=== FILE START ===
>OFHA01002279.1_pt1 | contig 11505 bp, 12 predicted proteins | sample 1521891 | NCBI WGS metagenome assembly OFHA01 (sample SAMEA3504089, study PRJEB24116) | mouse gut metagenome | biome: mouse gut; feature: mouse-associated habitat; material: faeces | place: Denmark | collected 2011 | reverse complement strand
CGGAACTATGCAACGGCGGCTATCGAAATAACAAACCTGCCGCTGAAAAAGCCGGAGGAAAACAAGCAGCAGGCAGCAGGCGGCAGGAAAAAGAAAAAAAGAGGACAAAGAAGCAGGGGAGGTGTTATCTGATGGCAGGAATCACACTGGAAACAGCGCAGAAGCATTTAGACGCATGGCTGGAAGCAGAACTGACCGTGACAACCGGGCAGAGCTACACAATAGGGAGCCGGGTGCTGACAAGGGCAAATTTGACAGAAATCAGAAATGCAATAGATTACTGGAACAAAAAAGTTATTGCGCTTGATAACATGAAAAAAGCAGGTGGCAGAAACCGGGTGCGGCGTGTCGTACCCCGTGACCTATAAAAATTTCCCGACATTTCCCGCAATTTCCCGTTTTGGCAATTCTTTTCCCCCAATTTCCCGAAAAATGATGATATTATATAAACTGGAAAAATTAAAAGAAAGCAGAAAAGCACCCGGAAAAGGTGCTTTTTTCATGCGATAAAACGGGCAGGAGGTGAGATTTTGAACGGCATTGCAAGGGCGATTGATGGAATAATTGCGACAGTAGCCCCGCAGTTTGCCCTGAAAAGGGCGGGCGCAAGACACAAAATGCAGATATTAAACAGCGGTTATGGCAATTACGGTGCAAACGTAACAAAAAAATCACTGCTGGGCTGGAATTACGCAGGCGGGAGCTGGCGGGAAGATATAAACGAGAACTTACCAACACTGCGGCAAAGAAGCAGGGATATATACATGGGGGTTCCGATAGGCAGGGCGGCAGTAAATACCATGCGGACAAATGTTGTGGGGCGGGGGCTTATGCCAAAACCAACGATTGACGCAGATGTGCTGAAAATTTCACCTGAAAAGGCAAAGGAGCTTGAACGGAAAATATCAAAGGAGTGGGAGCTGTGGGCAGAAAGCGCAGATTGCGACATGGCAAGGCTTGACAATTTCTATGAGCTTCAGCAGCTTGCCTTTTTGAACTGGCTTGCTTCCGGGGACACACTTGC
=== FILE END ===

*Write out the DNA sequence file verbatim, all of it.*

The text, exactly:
>OFHA01002279.1_pt1 | contig 11505 bp, 12 predicted proteins | sample 1521891 | NCBI WGS metagenome assembly OFHA01 (sample SAMEA3504089, study PRJEB24116) | mouse gut metagenome | biome: mouse gut; feature: mouse-associated habitat; material: faeces | place: Denmark | collected 2011 | reverse complement strand
CGGAACTATGCAACGGCGGCTATCGAAATAACAAACCTGCCGCTGAAAAAGCCGGAGGAAAACAAGCAGCAGGCAGCAGGCGGCAGGAAAAAGAAAAAAAGAGGACAAAGAAGCAGGGGAGGTGTTATCTGATGGCAGGAATCACACTGGAAACAGCGCAGAAGCATTTAGACGCATGGCTGGAAGCAGAACTGACCGTGACAACCGGGCAGAGCTACACAATAGGGAGCCGGGTGCTGACAAGGGCAAATTTGACAGAAATCAGAAATGCAATAGATTACTGGAACAAAAAAGTTATTGCGCTTGATAACATGAAAAAAGCAGGTGGCAGAAACCGGGTGCGGCGTGTCGTACCCCGTGACCTATAAAAATTTCCCGACATTTCCCGCAATTTCCCGTTTTGGCAATTCTTTTCCCCCAATTTCCCGAAAAATGATGATATTATATAAACTGGAAAAATTAAAAGAAAGCAGAAAAGCACCCGGAAAAGGTGCTTTTTTCATGCGATAAAACGGGCAGGAGGTGAGATTTTGAACGGCATTGCAAGGGCGATTGATGGAATAATTGCGACAGTAGCCCCGCAGTTTGCCCTGAAAAGGGCGGGCGCAAGACACAAAATGCAGATATTAAACAGCGGTTATGGCAATTACGGTGCAAACGTAACAAAAAAATCACTGCTGGGCTGGAATTACGCAGGCGGGAGCTGGCGGGAAGATATAAACGAGAACTTACCAACACTGCGGCAAAGAAGCAGGGATATATACATGGGGGTTCCGATAGGCAGGGCGGCAGTAAATACCATGCGGACAAATGTTGTGGGGCGGGGGCTTATGCCAAAACCAACGATTGACGCAGATGTGCTGAAAATTTCACCTGAAAAGGCAAAGGAGCTTGAACGGAAAATATCAAAGGAGTGGGAGCTGTGGGCAGAAAGCGCAGATTGCGACATGGCAAGGCTTGACAATTTCTATGAGCTTCAGCAGCTTGCCTTTTTGAACTGGCTTGCTTCCGGGGACACACTTGC